Just a few steps further along the main street, I came across Haus der Geschichte Lutherstadt Wittenberg. Now, you know I love museums, and the crazier the better. I’ve been to the Museum of Tobacco and Salt in Tokyo, the Museum of Dirt and Soap in Bydgoszcz, and a few other gems. But this one…was verrrrrry interesting. Here’s the floor plan. Look carefully:

Hint….here’s who greeted me on the stairs…a youngish, “handsome” Erich Honecker:

So, yes, although they didn’t say it in so many words, this is a museum dedicated to the “good old days” of the East German 20th century and showing a good bit of what we call “Ostalgia” (Nostalgia for the East (Ost)). Each room of the museum is inhabited by a different family of curious and creepy aging mannequins and shows a different decade of the 20th century, paying particular attention to the furniture and furnishings of the era, kind of a snapshot of each ten-year period. Most didn’t catch my eye particularly, but I was taken by the re-creation of a swingin’ groovy East German nightclub circa 1970 or so:

Probably a favorite of the AfD. Hmmmmm. Moving right along…

Speaking of political parties, the German elections are coming up soon, to be held this year on Sunday the 26 (those practical Germans) and as you probably know, Frau Merkel will be departing the stage after her 16 years at the helm. I’ve been curious to know what the future holds in store for her, so I was happy to see she already has some plans to stay active:

Ba-da Boom! It’s dirty exhausting work trying to learn and share all this history and culture. Fortunately, among its many attractions, Lutherstadt Wittenberg offers a variety of restaurant options for the weary and peckish visitor. Most seem to be either Italian or Indian, but it seemed that in this most historic of German historical towns I wanted to stay local as it were. I ended up having salmon (being Friday and all; not that local), but the beer was superlative and came from Leipzig, only 72 km away.

So, since the free travel lasts until election day, get ready for a few more of these quick hits from here and there. Until then, cheers, and thanks for coming along for the ride.

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A Brush with Brandenburg

Everyone knows the Brandenburg Gate, that iconic symbol of Berlin, known in German as Das Brandenburger Tor. You can see a detail of it on the front page of this blog. But it wasn’t until I started looking more deeply at the names of some of the subway stops on Berlin’s astonishing public transportation system that the nickel finally dropped. Hallesche Tor, Schlesisches Tor, Kottbusser Tor, Frankfurter Tor, and Oranienburger Tor. What was the deal with all these Tors that today are….just grubby uBahn stations smelling of doner kebaps?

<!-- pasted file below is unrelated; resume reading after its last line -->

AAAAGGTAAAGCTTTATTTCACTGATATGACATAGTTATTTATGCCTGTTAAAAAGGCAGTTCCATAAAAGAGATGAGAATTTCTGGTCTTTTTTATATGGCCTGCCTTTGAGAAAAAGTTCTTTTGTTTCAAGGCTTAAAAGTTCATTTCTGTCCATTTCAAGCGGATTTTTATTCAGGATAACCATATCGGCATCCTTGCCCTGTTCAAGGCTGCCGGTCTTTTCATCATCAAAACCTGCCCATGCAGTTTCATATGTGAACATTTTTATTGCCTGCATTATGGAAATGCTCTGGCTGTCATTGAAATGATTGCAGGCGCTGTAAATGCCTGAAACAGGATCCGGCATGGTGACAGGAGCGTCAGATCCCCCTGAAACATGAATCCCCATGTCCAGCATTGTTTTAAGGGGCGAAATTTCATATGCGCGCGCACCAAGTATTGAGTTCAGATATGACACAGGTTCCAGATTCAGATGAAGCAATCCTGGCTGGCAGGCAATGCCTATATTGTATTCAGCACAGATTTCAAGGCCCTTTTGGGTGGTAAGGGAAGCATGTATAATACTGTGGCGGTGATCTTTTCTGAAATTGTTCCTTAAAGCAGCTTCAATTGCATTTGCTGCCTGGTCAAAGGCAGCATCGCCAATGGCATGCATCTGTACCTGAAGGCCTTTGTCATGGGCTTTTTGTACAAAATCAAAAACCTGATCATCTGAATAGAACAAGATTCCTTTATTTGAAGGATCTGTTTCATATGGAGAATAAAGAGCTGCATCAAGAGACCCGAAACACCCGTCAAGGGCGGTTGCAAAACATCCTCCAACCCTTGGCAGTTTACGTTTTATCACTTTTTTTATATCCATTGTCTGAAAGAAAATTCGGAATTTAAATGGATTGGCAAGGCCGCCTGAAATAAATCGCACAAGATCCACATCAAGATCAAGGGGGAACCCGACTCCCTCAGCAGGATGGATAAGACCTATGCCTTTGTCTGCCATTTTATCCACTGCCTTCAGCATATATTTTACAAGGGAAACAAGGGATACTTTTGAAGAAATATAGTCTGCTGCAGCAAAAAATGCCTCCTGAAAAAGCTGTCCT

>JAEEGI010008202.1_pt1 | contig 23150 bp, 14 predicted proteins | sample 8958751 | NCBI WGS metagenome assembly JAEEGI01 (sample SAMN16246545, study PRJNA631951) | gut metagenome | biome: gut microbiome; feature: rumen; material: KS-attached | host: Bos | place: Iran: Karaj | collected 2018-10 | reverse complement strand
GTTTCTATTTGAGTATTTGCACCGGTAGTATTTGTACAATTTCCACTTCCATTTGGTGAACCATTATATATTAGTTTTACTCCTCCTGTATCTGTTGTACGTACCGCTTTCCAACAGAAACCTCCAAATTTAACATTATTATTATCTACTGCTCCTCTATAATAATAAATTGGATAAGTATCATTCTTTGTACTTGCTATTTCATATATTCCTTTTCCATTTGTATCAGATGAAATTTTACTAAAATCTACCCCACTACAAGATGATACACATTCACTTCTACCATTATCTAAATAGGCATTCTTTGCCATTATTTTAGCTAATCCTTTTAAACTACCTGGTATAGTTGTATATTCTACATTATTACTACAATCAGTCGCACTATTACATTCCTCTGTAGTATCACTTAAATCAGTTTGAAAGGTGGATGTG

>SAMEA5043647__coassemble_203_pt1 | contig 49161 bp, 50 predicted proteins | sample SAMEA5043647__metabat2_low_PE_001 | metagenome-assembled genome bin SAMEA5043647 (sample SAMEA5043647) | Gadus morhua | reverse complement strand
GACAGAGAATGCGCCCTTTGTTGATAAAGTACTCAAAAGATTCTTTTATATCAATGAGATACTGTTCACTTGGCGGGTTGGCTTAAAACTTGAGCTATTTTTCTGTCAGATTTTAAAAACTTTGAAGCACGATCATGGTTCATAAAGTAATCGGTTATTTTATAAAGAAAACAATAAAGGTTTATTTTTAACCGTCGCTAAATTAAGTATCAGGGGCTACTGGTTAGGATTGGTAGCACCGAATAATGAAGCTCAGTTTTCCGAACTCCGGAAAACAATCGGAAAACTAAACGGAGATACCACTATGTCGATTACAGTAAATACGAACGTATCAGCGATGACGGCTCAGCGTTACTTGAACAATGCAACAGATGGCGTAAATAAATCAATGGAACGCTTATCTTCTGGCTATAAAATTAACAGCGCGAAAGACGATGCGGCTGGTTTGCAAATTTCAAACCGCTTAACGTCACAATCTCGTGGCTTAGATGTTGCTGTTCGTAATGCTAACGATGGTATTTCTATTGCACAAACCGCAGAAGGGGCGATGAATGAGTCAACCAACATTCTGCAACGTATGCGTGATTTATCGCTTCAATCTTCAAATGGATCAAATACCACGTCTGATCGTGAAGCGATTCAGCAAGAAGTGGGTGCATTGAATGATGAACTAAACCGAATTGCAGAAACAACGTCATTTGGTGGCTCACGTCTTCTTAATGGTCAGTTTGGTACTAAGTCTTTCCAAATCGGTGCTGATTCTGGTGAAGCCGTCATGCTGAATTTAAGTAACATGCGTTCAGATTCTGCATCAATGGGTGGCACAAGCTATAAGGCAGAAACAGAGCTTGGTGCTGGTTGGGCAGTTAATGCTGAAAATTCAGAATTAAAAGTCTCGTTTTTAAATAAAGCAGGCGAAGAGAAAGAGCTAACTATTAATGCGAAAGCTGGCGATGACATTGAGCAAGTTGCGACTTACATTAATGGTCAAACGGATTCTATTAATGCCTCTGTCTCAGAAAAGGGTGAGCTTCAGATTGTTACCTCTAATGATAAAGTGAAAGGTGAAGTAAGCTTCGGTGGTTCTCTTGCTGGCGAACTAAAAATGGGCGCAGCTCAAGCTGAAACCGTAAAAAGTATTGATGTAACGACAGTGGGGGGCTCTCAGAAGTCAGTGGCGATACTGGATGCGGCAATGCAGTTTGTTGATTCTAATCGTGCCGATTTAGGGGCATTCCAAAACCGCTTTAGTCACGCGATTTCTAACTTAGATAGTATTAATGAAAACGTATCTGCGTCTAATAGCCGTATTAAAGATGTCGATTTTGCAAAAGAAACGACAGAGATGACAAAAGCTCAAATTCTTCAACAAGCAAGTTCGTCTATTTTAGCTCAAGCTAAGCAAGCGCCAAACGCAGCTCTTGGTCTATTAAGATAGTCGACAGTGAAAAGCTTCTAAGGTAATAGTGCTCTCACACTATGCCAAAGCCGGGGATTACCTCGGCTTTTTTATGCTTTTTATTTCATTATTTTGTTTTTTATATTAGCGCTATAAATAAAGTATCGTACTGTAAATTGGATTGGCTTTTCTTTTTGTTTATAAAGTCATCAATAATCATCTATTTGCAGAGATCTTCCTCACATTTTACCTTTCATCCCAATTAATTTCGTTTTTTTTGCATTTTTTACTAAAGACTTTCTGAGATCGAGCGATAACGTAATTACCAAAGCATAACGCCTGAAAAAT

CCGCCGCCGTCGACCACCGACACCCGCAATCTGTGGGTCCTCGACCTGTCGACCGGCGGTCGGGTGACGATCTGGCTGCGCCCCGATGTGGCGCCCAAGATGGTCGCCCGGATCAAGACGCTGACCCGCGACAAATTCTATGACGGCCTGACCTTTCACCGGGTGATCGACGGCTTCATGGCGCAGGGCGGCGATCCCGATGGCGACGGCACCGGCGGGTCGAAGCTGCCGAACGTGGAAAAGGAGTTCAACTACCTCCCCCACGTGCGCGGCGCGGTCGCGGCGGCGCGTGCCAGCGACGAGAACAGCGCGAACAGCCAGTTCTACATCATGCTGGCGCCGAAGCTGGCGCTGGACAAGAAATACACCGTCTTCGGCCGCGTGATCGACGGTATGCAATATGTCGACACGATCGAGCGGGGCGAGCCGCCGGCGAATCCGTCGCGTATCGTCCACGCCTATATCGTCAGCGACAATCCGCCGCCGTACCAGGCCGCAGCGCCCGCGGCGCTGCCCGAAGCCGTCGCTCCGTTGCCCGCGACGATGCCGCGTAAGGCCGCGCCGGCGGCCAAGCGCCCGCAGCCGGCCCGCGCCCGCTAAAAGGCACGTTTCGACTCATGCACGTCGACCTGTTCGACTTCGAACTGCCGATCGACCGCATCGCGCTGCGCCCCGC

Well, of course, the word “tor” (which means gate) implies a wall, standard in medieval cities, and then the name of the gate…indicates the city that could be reached if one were only to walk through the Tor and… just keep walking, often for quite a while. Hallesche for the city of Halle to the southwest, Schlesisches for region of Silesia to the east, Kottbusser for the city of Kottbus (now Cottbus) to the southeast, Frankfurter for Frankfurt Oder, directly east, Oranienburger for Oranienburg to the north….and therefore ergo ipso facto Brandenburger for…the city of Brandenburg to the west, now the name of a state (Land) and the new local airport as well.

Long warm days and lower virus rates have, of course, put me in the mood to ramble, so one bright Saturday recently I took my very first train ride in a year and a half and meandered down to Brandenburg an der Havel. Wikipedia satisfied my initial curiosity by confirming old (established in 950 or so), lots of crazy history, good architecture, and, at 70,000 souls or so, easy to manage in an afternoon.

The initial opinion wasn’t great – the main train station pulls in across from a health center and a rehab facility so ugly that only their mothers could love them. I tried not to turn right around and head straight back, but before long a helpful little set of signs appeared that seemed to indicate better sights ahead:

And indeed the yellow brick road brought me over the first little branch of Brandenburg’s complicated waterway system and into a part of town that looked more promising. Brandenburg is actually three rather distinct parts: Neustadt (the first bit I came to; “neu” meaning from 1186); the Altstadt, only a few years older, and the Dominsel (Cathedral Island). The division comes from the course of the Havel River and its smaller cousins that run through the city.

My first stop was the State Museum of Archeology, no shock to most of you, which is cunningly located in the medieval abbey of St. Pauli, brilliantly repurposed. As is my want, I dashed through thousands of years of human history, pausing only briefly at the fascinating exhibits about the arrival of the Slavs into this region between the Elbe and Oder Rivers around the seventh century (which had been vacated by the local Germanic tribes a bit earlier, no one knows why). I’ve mentioned this before, and now I am happy I can show you a map that clears up all the confusion, clarifying where all the churches and forts came to be: